Part 20: Episode 20: A Series of Tombs
- Assassination attempts that I left out: in 227, before unification, the Qin were about to squash the Yan State, which was basically an ant in comparison. The crown prince of the Yan proposed assassination, and sent two of his men before Huang to present him with two gifts: the first one was a map of Dukang, with a dagger rolled up in it (y'know, for stabification). The second was the head of Fan Wuji, a general who betrayed Huang. Get this: he supposedly committed suicide and let them use his head as an excuse to gain the audience. Stew on that dedication for a moment; pretty freaky, eh? Anyhow, the two guys arrived before Huang in a secluded meeting chamber. The first guy got cold feet and panicked. The second dude (who was named Jing Ke) stepped up and said "oh well he's never laid eyes on a walking God, such as yourself, in his life. I'll give you both presents." He took out the map, but accidentally fumbled it in his hands, causing the dagger to fall out of it. Huang quickly drew his own sword, and defended himself successfully. Jing Ke and his weak-kneed buddy both were executed as a result.
The next attempt was tied to Jing Ke's failed attempt. This guy was named Gao Jianli, and he was a very close friend of Jing Ke. He was also a well-known musician and was incredibly skilled with the lute, or something very similar to it. He managed to gain an audience with Huang, keeping his ties to Jing Ke under wraps. Just before meeting with the emperor, though, someone recognized Jianli and said "hey, he's best pals with the guy who tried to kill you a little while back." Well, Huang couldn't bring himself to kill a musician, and he wanted to hear him play! So he had Jianli's eyes gouged out. After doing this, he still had him perform. Jianli wasn't deterred from the idea of assassination, though. He hid a metal bar in his lute, and, once before him in private, he pulled it out and tried to strike Huang over the head with it. He missed, as you can imagine, and was put to death.
- These aren't all of them I mentioned the one in-video because it was pretty insane. These two are mentioned because they are connected, and one of them fell through due to horrible luck.
- Regarding Genghis Khan, something I forgot to mention: he assimilated tribes and forced them to lose their ways and adhere to his own. Jamuhka, his childhood friend, aggregated opposing tribes, but let them keep their customs. Basically, the forced assimilation was a good method of uniting the people. Given how Jamuhka didn't address this, it made numerous tribes and members of his confederation betray him at critical points. After beating him in combat, Genghis Khan actually executed all the men who betrayed Jamuhka, stating that he had no use for traitors and cowards. He then asked Jamuhka to join him, still seeing him as a friend. Unfortunately, he turned down the offer and requested execution. Genghis Khan wasn't a warm-and-snuggly sort of figure in history, but this friendship between him and Jamuhka was pretty interesting.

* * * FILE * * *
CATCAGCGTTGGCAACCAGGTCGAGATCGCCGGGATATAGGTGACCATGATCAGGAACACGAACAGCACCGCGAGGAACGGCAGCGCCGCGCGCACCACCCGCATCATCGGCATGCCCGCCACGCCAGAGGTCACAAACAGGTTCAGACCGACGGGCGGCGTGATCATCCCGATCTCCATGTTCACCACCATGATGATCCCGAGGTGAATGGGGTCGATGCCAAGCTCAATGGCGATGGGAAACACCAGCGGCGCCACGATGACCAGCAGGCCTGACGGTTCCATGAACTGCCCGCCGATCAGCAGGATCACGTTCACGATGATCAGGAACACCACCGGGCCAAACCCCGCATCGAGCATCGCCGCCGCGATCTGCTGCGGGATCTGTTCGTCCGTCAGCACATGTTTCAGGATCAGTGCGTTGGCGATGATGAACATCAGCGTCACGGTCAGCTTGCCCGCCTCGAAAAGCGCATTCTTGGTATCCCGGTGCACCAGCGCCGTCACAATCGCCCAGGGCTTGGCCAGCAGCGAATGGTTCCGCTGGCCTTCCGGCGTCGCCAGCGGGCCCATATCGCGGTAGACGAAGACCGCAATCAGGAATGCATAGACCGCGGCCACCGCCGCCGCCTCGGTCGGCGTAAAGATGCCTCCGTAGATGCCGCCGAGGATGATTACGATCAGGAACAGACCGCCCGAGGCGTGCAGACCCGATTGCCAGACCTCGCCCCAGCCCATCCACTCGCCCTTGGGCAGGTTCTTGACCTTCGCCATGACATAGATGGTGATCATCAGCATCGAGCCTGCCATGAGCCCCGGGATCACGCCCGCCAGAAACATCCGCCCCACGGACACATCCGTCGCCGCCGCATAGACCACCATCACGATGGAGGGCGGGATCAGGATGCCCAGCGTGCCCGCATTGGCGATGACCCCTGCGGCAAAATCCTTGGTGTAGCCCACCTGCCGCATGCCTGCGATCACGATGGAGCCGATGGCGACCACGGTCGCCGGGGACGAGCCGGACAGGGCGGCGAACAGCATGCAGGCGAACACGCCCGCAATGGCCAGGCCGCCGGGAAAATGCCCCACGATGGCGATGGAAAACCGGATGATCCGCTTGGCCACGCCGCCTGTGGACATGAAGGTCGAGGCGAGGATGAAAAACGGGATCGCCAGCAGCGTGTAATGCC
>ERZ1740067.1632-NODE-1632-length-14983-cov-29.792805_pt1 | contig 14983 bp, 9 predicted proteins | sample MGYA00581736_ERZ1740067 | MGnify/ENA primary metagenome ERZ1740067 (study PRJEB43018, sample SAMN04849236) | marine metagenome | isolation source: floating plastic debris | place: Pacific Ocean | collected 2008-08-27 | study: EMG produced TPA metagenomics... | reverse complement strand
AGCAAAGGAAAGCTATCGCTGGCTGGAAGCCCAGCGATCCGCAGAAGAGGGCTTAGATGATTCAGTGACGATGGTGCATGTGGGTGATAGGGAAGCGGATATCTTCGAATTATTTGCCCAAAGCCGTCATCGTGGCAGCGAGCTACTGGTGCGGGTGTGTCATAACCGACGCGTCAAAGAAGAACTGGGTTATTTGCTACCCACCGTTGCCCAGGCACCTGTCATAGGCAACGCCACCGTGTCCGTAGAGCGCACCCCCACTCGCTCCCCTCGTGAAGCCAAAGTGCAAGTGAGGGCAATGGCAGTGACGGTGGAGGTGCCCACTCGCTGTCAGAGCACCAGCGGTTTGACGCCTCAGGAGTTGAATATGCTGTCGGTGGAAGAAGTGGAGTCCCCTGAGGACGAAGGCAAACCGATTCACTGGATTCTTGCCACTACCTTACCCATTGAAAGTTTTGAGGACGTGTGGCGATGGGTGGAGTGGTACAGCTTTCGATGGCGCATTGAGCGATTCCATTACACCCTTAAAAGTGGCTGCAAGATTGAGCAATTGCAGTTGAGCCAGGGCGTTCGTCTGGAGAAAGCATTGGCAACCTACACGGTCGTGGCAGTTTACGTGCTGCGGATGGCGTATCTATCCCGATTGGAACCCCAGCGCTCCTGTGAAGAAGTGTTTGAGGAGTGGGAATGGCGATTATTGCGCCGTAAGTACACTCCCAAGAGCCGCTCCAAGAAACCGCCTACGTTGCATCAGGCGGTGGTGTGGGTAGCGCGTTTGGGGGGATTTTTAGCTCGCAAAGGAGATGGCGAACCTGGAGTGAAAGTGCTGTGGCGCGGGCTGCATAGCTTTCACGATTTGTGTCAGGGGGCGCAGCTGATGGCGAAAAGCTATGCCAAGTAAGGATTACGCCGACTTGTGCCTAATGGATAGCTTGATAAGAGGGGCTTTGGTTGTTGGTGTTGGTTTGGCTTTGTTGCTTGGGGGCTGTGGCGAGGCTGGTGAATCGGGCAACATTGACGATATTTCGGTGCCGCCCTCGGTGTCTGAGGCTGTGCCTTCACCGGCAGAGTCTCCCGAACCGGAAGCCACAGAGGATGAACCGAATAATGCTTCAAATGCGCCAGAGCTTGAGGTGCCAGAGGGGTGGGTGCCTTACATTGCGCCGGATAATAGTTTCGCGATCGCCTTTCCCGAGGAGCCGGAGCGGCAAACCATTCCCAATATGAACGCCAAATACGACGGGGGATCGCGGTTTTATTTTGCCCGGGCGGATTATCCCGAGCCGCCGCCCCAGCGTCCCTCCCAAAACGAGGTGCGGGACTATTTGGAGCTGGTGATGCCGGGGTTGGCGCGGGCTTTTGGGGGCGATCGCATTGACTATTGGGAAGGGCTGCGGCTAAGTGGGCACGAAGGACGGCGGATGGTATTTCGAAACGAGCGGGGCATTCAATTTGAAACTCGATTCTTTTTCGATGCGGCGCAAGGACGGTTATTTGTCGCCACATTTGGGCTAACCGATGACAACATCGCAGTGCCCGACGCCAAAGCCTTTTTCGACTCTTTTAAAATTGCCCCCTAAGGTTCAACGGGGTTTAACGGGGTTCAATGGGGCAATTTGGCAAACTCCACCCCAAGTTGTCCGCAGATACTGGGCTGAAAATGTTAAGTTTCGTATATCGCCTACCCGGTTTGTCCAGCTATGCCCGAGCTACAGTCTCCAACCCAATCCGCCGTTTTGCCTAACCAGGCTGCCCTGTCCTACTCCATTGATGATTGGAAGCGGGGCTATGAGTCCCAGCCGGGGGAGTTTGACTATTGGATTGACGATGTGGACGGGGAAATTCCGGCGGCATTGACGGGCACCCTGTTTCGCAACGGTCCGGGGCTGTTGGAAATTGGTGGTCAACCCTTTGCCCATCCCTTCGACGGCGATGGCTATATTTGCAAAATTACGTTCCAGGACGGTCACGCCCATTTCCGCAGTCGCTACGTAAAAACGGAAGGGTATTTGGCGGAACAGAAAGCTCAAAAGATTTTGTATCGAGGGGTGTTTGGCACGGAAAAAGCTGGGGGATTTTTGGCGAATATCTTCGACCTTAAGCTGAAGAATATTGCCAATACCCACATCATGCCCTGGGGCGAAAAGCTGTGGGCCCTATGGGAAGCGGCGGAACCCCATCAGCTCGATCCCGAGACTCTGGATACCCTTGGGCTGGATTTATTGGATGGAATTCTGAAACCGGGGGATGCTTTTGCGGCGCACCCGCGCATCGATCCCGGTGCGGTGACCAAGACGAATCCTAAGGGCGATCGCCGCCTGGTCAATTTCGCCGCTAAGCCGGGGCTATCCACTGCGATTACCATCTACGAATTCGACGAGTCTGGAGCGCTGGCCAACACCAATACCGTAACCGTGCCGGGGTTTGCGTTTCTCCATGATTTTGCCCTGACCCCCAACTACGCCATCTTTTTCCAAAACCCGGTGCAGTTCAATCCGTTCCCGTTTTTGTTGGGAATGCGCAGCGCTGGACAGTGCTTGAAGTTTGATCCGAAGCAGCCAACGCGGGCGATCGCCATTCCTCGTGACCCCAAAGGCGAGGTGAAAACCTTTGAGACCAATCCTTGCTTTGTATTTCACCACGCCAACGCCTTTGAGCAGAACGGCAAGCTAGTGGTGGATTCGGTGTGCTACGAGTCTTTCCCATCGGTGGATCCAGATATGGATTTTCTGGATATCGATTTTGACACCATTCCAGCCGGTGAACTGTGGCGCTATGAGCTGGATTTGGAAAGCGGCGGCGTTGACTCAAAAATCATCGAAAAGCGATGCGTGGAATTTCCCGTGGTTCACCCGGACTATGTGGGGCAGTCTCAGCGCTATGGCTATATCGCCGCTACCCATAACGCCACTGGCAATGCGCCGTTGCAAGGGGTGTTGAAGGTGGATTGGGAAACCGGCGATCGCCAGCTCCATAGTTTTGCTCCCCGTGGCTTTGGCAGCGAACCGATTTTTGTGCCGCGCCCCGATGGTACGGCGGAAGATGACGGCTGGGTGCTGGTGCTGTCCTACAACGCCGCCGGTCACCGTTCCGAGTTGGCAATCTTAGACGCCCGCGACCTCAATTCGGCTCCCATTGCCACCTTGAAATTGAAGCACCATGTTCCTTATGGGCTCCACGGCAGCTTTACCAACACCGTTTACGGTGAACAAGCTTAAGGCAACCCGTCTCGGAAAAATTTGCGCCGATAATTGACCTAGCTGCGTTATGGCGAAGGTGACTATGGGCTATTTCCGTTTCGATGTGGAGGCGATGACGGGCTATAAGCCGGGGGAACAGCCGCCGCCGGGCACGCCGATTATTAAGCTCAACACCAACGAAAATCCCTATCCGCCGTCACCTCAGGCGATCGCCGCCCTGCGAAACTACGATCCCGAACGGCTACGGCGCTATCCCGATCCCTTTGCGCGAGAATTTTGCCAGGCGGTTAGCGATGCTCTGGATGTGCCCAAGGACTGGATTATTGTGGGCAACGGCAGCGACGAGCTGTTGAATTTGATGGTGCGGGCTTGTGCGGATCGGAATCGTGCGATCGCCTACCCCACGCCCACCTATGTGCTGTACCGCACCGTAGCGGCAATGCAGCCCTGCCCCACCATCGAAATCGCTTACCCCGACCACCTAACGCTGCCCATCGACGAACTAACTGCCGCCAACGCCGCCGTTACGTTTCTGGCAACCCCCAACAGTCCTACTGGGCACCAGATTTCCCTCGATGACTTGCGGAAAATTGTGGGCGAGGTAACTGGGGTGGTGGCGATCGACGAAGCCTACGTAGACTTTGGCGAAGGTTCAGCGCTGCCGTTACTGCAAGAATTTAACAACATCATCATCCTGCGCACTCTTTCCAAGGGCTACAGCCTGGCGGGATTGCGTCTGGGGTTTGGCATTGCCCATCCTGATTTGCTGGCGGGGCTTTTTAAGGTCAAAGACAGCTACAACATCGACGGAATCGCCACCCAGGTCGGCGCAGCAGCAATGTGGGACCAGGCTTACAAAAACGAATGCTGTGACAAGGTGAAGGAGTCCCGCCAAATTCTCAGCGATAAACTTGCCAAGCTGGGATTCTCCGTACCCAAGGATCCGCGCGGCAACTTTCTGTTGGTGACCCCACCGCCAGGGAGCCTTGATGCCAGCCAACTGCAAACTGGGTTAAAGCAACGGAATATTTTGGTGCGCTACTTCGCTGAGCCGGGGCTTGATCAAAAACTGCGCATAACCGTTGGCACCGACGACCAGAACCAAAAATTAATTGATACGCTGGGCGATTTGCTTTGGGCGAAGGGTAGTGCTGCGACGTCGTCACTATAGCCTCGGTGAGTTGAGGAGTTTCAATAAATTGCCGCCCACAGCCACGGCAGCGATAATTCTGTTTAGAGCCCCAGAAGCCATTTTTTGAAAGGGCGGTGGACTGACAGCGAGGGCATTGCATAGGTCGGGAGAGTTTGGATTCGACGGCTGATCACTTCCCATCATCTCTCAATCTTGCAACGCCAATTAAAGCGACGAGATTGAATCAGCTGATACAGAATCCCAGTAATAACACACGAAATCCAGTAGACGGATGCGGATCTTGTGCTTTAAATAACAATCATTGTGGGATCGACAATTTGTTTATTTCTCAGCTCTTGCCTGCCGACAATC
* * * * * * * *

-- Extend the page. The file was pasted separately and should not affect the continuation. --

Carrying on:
- The novel I mentioned has a summary, and it can be found here. A lot of its story fills in blanks, based on what the codex has told us about Al's shenanigans.
Late Note -
Here's more info on the assassination attempt mentioned in the video. Described with a bit more detail:
Zhang Liang's assassination attempt
In 230 BC, the state of Qin had defeated the state of Han. A Han aristocrat named Zhang Liang swore revenge on the Qin emperor. He sold all his valuables and in 218 BC, he hired a strongman assassin and built him a heavy metal cone weighing 120 jin (roughly 160 lbs. or 97 kg.). The two men hid among the bushes along the emperor's route over a mountain. At a signal, the muscular assassin hurled the cone at the first carriage and shattered it. However, the emperor was actually in the second carriage, as he was traveling with two identical carriages for this very reason. Thus the attempt failed. Both men were able to escape in spite of a huge manhunt.
New additions: Pages 5, 28, & 29.